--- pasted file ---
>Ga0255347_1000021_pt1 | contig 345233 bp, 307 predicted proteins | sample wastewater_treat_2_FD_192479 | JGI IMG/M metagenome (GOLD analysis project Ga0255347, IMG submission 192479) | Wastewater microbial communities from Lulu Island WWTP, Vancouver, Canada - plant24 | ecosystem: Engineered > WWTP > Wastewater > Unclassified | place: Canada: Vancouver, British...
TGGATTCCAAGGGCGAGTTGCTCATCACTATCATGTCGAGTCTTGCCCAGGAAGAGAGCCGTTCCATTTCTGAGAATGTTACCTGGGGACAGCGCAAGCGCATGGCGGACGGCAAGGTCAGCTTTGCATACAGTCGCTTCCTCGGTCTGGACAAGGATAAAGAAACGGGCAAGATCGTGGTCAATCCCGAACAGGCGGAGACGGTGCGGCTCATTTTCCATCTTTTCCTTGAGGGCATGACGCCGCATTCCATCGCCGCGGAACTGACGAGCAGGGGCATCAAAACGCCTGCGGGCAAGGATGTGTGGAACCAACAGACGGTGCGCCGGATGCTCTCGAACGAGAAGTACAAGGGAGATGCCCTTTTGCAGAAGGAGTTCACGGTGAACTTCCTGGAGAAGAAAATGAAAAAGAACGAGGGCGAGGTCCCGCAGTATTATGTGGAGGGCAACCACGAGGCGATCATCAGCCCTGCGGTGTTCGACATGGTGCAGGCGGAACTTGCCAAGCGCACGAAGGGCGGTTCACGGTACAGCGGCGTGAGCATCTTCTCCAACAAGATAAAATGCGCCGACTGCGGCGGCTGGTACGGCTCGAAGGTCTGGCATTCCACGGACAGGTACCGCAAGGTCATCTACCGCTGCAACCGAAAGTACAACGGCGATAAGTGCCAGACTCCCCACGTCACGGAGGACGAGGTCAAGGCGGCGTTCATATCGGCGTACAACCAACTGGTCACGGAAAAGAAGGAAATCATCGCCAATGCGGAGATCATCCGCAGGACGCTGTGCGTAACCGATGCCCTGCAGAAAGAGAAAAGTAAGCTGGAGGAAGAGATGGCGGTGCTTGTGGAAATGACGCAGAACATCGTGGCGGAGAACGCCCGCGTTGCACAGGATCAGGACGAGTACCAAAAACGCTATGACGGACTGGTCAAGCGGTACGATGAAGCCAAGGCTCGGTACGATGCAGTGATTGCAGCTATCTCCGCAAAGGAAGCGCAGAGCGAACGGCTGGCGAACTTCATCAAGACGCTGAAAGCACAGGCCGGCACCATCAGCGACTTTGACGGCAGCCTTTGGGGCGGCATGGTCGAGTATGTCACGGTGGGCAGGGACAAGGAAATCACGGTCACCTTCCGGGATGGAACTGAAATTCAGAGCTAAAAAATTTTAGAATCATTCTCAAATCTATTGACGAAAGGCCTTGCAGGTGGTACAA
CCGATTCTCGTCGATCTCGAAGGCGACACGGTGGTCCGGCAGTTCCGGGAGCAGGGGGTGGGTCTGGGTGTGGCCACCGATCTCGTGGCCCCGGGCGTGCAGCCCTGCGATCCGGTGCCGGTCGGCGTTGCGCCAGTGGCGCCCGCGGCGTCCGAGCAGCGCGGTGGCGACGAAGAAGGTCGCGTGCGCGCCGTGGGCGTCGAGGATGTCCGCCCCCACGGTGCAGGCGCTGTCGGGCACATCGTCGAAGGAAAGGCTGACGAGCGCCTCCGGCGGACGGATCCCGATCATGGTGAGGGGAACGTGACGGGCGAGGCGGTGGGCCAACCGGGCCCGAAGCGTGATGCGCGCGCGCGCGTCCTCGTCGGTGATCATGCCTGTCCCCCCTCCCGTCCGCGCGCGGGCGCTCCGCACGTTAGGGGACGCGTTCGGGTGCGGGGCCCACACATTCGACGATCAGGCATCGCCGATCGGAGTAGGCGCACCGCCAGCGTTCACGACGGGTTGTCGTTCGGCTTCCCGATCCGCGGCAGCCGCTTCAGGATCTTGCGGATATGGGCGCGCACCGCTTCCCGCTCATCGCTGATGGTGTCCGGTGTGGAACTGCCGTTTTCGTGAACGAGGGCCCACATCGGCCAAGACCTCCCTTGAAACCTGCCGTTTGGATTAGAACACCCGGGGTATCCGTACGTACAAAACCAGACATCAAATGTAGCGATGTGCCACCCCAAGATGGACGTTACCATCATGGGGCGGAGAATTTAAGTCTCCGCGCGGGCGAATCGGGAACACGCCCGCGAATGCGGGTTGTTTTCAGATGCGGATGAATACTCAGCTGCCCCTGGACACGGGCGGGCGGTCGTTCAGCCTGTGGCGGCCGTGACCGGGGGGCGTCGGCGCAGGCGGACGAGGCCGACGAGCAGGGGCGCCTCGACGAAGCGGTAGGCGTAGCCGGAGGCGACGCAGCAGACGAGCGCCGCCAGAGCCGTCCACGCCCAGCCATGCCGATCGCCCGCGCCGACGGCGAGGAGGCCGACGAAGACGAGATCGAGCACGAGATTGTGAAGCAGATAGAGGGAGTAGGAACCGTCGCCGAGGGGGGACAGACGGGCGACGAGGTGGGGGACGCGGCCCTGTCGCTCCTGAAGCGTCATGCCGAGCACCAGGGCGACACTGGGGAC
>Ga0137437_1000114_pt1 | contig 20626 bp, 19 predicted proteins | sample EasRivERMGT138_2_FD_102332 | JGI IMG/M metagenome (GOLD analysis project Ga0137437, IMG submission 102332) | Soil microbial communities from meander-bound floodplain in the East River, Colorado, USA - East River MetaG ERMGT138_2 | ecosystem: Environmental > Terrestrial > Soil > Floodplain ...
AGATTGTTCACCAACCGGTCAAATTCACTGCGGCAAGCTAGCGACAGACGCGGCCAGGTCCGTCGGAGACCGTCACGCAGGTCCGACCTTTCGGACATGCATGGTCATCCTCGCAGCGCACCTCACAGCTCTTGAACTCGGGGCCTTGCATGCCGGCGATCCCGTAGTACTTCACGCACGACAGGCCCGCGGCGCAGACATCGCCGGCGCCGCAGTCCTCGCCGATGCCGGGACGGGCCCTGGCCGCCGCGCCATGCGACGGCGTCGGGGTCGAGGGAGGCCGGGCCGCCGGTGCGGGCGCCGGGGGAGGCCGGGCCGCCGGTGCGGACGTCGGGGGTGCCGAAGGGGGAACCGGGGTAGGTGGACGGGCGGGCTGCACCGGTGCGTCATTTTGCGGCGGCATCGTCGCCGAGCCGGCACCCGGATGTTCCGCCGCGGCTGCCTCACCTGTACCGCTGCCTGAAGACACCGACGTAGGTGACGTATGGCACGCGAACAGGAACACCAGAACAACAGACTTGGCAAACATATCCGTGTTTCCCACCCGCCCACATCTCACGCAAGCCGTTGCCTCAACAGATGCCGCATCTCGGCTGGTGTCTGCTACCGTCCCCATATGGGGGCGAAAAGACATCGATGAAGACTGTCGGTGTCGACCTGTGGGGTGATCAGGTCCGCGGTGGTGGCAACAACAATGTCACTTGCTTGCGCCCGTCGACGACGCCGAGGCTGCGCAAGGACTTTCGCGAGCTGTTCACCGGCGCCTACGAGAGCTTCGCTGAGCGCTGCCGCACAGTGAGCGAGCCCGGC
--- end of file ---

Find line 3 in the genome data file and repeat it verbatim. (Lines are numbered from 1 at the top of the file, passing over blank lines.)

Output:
CCGATTCTCGTCGATCTCGAAGGCGACACGGTGGTCCGGCAGTTCCGGGAGCAGGGGGTGGGTCTGGGTGTGGCCACCGATCTCGTGGCCCCGGGCGTGCAGCCCTGCGATCCGGTGCCGGTCGGCGTTGCGCCAGTGGCGCCCGCGGCGTCCGAGCAGCGCGGTGGCGACGAAGAAGGTCGCGTGCGCGCCGTGGGCGTCGAGGATGTCCGCCCCCACGGTGCAGGCGCTGTCGGGCACATCGTCGAAGGAAAGGCTGACGAGCGCCTCCGGCGGACGGATCCCGATCATGGTGAGGGGAACGTGACGGGCGAGGCGGTGGGCCAACCGGGCCCGAAGCGTGATGCGCGCGCGCGCGTCCTCGTCGGTGATCATGCCTGTCCCCCCTCCCGTCCGCGCGCGGGCGCTCCGCACGTTAGGGGACGCGTTCGGGTGCGGGGCCCACACATTCGACGATCAGGCATCGCCGATCGGAGTAGGCGCACCGCCAGCGTTCACGACGGGTTGTCGTTCGGCTTCCCGATCCGCGGCAGCCGCTTCAGGATCTTGCGGATATGGGCGCGCACCGCTTCCCGCTCATCGCTGATGGTGTCCGGTGTGGAACTGCCGTTTTCGTGAACGAGGGCCCACATCGGCCAAGACCTCCCTTGAAACCTGCCGTTTGGATTAGAACACCCGGGGTATCCGTACGTACAAAACCAGACATCAAATGTAGCGATGTGCCACCCCAAGATGGACGTTACCATCATGGGGCGGAGAATTTAAGTCTCCGCGCGGGCGAATCGGGAACACGCCCGCGAATGCGGGTTGTTTTCAGATGCGGATGAATACTCAGCTGCCCCTGGACACGGGCGGGCGGTCGTTCAGCCTGTGGCGGCCGTGACCGGGGGGCGTCGGCGCAGGCGGACGAGGCCGACGAGCAGGGGCGCCTCGACGAAGCGGTAGGCGTAGCCGGAGGCGACGCAGCAGACGAGCGCCGCCAGAGCCGTCCACGCCCAGCCATGCCGATCGCCCGCGCCGACGGCGAGGAGGCCGACGAAGACGAGATCGAGCACGAGATTGTGAAGCAGATAGAGGGAGTAGGAACCGTCGCCGAGGGGGGACAGACGGGCGACGAGGTGGGGGACGCGGCCCTGTCGCTCCTGAAGCGTCATGCCGAGCACCAGGGCGACACTGGGGAC